spaCy, prodigy, annotation

ner
usage
solved

#1

Hello there!
I am fairly new to NLP and have found spaCy really helpful.

So, I have this project where I want to train a spaCy blank model to identify custom entities in a string.
The text does not consist of ‘meaningful’ sentences, it’s like, some labels which are followed by either numbers
or alphanumeric characters even special characters like hyphens or slashes.

For this, I want to annotate the data with my custom entities using prodigy and export the annotated data to spacy in json format. so, how do i achieve this?

Thanks in advance.


(Ines Montani) #2

Hi! In general, spaCy is optimised around “real” text – e.g. sentences, paragraphs, real words. So you might find that you need to customise some of the tokenization rules to make sure your texts will actually be split into meaningful tokens. If you haven’t done this yet, I’d recommend running spaCy over some of your texts and checking whether the tokens match up with what you’re trying to label. For example, if the tokenizer produces "ABC-123" as one token, but your entity is "123", you won’t be able to train this effectively.

The ner.manual recipe streams in your text and lets you label the entity tokens by hand. That’s often the safest way to go about annotating new entity types from scratch. But it’s not always the most efficient – so if you’re able to express examples of the entities with abstract token patterns (e.g. the token shape or whether it’s a number), you could also experiment with ner.match or ner.teach with patterns. This will pre-label examples that you can then accept or reject.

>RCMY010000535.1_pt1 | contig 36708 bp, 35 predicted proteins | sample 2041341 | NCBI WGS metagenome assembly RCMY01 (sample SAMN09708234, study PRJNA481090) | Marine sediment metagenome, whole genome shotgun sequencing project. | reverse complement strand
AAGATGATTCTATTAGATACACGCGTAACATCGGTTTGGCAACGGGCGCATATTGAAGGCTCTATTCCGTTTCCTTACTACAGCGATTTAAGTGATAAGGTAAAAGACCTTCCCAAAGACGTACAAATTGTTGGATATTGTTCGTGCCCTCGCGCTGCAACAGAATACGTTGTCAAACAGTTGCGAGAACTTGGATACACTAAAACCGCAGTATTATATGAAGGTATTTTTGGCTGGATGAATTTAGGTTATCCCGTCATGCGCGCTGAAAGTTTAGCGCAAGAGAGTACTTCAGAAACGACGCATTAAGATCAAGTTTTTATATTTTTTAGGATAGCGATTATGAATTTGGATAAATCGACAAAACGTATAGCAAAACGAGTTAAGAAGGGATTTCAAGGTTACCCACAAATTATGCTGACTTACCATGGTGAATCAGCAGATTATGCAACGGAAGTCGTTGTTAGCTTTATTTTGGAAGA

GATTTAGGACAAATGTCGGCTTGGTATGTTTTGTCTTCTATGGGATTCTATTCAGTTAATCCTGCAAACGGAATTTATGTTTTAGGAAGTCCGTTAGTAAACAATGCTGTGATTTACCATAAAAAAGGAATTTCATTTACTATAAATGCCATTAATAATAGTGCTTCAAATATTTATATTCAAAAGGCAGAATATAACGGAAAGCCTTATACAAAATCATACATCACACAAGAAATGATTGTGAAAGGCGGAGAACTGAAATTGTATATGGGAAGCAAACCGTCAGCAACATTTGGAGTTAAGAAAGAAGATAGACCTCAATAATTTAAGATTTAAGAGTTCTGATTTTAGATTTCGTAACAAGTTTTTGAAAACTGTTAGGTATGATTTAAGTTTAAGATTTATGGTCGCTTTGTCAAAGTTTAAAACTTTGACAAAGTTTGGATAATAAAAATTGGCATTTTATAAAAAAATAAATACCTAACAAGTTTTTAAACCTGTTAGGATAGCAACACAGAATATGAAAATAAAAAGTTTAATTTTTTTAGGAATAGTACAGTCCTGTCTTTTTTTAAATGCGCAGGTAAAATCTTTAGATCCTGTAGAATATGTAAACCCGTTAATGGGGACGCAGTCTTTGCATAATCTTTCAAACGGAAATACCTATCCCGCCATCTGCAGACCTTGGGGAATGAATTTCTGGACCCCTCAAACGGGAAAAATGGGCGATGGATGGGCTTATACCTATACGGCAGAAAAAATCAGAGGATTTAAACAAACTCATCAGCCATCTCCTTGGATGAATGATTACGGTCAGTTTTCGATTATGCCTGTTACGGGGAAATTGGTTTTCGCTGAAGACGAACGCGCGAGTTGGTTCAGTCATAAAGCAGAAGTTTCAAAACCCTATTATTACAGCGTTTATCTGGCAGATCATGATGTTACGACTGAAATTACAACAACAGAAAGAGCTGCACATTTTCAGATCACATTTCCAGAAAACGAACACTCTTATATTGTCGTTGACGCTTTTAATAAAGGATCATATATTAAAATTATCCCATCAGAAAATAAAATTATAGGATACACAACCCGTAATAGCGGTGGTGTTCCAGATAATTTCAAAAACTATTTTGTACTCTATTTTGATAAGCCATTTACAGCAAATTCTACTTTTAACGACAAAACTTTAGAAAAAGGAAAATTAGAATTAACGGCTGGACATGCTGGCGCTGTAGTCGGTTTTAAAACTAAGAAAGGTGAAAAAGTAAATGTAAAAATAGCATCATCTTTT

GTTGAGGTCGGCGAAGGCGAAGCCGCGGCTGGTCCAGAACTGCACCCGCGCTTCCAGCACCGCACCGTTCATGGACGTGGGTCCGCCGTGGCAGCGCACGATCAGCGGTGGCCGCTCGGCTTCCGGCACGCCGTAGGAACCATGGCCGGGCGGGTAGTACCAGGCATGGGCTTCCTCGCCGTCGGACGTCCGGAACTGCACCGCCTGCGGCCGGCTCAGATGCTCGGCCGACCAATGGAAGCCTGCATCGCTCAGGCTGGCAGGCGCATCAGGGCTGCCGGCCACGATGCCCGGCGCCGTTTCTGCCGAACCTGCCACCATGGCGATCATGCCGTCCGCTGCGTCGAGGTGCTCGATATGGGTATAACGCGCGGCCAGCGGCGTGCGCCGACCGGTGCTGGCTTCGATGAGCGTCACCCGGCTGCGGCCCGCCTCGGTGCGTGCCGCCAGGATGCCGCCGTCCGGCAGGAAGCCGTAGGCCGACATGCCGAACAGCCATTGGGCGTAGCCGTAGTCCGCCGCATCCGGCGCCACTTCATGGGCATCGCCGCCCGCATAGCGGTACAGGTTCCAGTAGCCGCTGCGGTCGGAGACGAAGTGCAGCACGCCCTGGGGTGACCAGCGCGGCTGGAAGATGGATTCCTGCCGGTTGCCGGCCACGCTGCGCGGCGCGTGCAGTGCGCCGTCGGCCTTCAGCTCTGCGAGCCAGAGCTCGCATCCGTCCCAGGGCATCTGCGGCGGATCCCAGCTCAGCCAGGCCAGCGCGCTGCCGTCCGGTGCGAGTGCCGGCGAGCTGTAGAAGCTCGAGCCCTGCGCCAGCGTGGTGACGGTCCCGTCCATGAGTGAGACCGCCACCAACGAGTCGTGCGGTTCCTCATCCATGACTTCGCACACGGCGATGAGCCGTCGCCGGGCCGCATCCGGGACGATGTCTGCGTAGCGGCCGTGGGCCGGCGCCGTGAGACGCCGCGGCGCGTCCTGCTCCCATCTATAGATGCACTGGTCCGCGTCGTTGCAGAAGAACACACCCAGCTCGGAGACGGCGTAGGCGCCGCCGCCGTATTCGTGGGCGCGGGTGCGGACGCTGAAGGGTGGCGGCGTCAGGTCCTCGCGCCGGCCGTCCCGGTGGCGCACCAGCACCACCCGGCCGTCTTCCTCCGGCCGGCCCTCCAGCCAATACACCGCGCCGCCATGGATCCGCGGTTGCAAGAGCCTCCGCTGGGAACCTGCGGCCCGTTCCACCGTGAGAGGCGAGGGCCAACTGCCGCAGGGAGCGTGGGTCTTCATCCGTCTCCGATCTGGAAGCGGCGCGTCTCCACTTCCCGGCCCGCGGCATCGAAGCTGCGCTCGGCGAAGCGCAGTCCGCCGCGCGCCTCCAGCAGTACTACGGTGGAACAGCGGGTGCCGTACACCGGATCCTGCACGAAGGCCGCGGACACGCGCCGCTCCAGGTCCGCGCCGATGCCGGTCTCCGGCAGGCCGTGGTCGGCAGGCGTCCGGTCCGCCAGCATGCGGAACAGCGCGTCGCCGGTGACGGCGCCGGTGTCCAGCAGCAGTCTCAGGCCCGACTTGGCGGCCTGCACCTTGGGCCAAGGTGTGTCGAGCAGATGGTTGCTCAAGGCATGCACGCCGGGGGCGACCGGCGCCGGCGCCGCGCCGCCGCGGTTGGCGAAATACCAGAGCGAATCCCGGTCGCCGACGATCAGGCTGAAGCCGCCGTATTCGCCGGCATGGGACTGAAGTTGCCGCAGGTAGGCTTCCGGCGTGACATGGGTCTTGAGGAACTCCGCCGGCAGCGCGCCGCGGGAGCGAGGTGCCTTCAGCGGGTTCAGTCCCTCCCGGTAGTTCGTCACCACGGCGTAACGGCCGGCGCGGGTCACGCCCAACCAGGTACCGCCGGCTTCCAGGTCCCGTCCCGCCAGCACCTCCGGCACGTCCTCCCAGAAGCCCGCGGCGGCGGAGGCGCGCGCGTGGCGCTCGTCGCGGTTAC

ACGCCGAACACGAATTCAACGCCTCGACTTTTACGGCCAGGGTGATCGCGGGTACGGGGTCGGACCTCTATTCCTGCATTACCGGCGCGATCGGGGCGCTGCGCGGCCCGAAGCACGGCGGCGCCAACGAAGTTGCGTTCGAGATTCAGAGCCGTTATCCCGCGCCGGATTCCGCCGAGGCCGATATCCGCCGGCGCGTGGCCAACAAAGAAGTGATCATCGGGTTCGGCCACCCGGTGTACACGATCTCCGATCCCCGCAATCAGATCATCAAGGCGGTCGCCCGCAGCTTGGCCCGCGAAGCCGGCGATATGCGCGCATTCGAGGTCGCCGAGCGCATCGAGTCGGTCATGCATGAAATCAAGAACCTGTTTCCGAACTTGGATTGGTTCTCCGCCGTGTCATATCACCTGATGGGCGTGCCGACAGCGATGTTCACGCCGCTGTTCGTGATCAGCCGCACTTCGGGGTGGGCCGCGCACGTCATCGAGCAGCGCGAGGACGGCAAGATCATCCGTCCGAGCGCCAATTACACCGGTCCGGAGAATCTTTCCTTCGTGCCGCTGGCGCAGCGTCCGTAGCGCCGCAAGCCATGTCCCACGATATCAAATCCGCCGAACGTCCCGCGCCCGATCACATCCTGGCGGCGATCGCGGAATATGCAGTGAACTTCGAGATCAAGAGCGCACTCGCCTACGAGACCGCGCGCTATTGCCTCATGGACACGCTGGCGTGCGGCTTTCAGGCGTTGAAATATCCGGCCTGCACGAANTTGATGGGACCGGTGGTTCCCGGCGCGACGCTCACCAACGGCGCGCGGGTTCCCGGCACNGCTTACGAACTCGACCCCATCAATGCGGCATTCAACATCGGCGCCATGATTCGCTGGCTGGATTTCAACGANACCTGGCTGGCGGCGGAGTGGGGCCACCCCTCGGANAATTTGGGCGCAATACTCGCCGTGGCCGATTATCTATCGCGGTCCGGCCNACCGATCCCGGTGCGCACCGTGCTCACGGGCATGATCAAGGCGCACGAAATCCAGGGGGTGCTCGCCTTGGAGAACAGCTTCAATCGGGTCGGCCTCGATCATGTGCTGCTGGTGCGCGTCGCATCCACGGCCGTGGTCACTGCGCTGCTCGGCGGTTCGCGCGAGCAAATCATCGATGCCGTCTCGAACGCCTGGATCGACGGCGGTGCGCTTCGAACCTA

I actually just recorded a video the other day that discusses some of the trade-offs and how to decide which annotation mode to use:

You might also find @honnibal’s video on training a new entity type useful:

Finally, if the entities you’re trying to recognise are mostly combinations of letters/numbers etc., it might turn out that a rule-based approach with regular expressions or token patterns will always beat your statistical model in accuracy. So don’t be too disappointed if things don’t work out. But I hope Prodigy can make it easier to experiment with different approaches :slightly_smiling_face:


#3

@ines

Thanks a lot for a quick reply!
actually, I don’t want to go for pattern matching.
the evaluation for the model with just 450 data points and 50 iterations is as follows-
p_score=74.8, r_score=71, f_score=72.8 which i consider okay-ish. I hope I could improve the scores
with more data and I want to use prodigy for annotation if it can give output in a readily usable spacy-json format.

thanks again for the help.